Martin H. Villet
Imagine that you could swim as efficiently as a shark. How would that feel? Well, you could find out if you had a skin designed like that of a shark, because that skin is part of the secret of sharks’ languid grace. Humans are now making swimsuits covered with minute scales similar to those on sharkskin, and these scales help to overcome turbulence and streamline the swimmer like a shark. This is also an example of the academic field of biomimicry.
Biomimicry is a branch of invention that looks to the technology of nature for its inspiration. Although humans have been doing this for centuries, it became a conscious, named principle of design in the 20th Century. There are now design institutes dedicated to biomimicry, and the subject has a growing philosophy underpinning it.
The aspect of biomimicry that is most easily related to is the adopting and adapting of designs found in nature, the short-term activity of mimicking form and design. It has been called the emulation step. A level up from here, in terms of complexity and time invested, is the analysis of natural process, particularly for what makes them sustainable and how they can be integrated into the larger environment in which they must function. This has been termed the evaluation step. This topic is allied to the field of green technologies. Finally, there is a level that is about the practitioner of biomimicry, about values and attitudes, and way of viewing and valuing nature, the step known as ethos.
Let’s start at the bottom. Most of us have come across comparisons of how technology has copied nature, from examples as spectacular as flight (copied in 1903, more from the gliding albatross rather than from the flapping duck) and sonar (copied from bats), to more familiar devices like loudspeakers (copied from eardrums) and velcro (copied from cockleburs in 1941). Less obviously, one could improve the manufacture of concrete by studying how corals build their reefs.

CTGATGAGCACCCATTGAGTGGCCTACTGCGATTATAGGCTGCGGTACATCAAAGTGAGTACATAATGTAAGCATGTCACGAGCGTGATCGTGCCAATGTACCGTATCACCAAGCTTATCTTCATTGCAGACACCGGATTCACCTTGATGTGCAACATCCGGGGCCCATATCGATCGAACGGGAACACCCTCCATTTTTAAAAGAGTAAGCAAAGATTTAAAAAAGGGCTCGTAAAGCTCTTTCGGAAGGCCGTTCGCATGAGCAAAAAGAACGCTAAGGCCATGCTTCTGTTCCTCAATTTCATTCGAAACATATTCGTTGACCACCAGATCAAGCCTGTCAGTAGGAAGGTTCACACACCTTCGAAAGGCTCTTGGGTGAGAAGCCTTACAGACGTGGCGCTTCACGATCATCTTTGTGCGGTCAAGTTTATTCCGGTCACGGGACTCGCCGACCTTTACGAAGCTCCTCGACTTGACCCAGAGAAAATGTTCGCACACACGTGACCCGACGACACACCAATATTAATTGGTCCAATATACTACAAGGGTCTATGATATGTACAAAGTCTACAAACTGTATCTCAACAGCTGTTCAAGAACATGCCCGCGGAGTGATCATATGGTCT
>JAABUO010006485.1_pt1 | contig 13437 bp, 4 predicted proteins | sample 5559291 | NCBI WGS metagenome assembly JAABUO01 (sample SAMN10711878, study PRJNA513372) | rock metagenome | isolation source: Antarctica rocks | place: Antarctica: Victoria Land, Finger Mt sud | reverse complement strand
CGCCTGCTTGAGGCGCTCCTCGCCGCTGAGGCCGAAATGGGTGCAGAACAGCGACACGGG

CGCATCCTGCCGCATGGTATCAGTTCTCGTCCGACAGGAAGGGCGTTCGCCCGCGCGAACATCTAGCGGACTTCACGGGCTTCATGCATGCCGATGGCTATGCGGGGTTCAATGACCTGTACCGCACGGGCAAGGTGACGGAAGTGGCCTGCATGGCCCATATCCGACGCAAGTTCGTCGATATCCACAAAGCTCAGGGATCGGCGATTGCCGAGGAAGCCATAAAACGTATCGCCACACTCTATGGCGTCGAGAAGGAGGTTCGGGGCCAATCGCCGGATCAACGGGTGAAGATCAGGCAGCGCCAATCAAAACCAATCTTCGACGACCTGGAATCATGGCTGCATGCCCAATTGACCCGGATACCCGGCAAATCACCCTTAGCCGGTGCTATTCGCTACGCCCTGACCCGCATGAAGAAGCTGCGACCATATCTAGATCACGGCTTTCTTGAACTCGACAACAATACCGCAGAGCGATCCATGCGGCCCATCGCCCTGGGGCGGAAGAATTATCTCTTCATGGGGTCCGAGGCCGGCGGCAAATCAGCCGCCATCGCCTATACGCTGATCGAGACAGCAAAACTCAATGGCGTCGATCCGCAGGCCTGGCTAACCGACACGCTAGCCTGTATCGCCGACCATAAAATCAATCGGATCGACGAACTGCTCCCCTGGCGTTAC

My interest in biomimicry was piqued by reading how the microscopic texture of cicadas’ wings gives them an anti-glare property that helps their camouflage and at the same time destroys bacteria by breaching their cell walls. Imagine using that on the lenses of spectacles! Other inventors have learned to mimic the surfaces of lotus flowers to create paint and traffic light lenses that reject dust and wash clean in the rain, the wing surfaces of desert beetles to collect water from damp air, and the surfaces of sharkskin to make boat hulls (and swimsuits, of course) more efficient.
The field of biomimicry goes beyond physical designs to understanding natural processes too. Studies of ants examined the way that these insects build their nests and forage for food. The research discovered principles underlying the efficient organization of workspaces and rules in the behaviour of ants searching for food that could be used to search databases efficiently too. Biomimicry provokes thinking about ways of doing things: if migrating birds save energy by flying in V-formations, could passenger aircraft do this too?
So, as its most basic step, biomimicry examines and emulates biological models of forms, process, systems, and strategies to solve human problems. The Biomimicry Guild and its collaborators have developed the Biomimicry Design Spiral*, a practical design tool for mining nature for inspiration.
Looking Deeper: Biomimicry 201
The key to the next level is to understand the particular process of how nature came up with so many good designs, to understand the design process itself. One of the central epiphanies of biomimicry is the realization that ever since life first appeared on the planet, organisms have faced problems that humans are just starting to grapple with, and that natural selection has already sorted many of the good designs from the poor ones. Since the origin of life on Earth about 3.4 billion years ago, a process of trial-and-evolution has seen that the poor solutions are fossilised and better ones are kept in the race. Sustainable solutions tend to persist while unsustainable ones are weeded out rapidly by the passage of time, and 3.4 billion years is a very long bench test!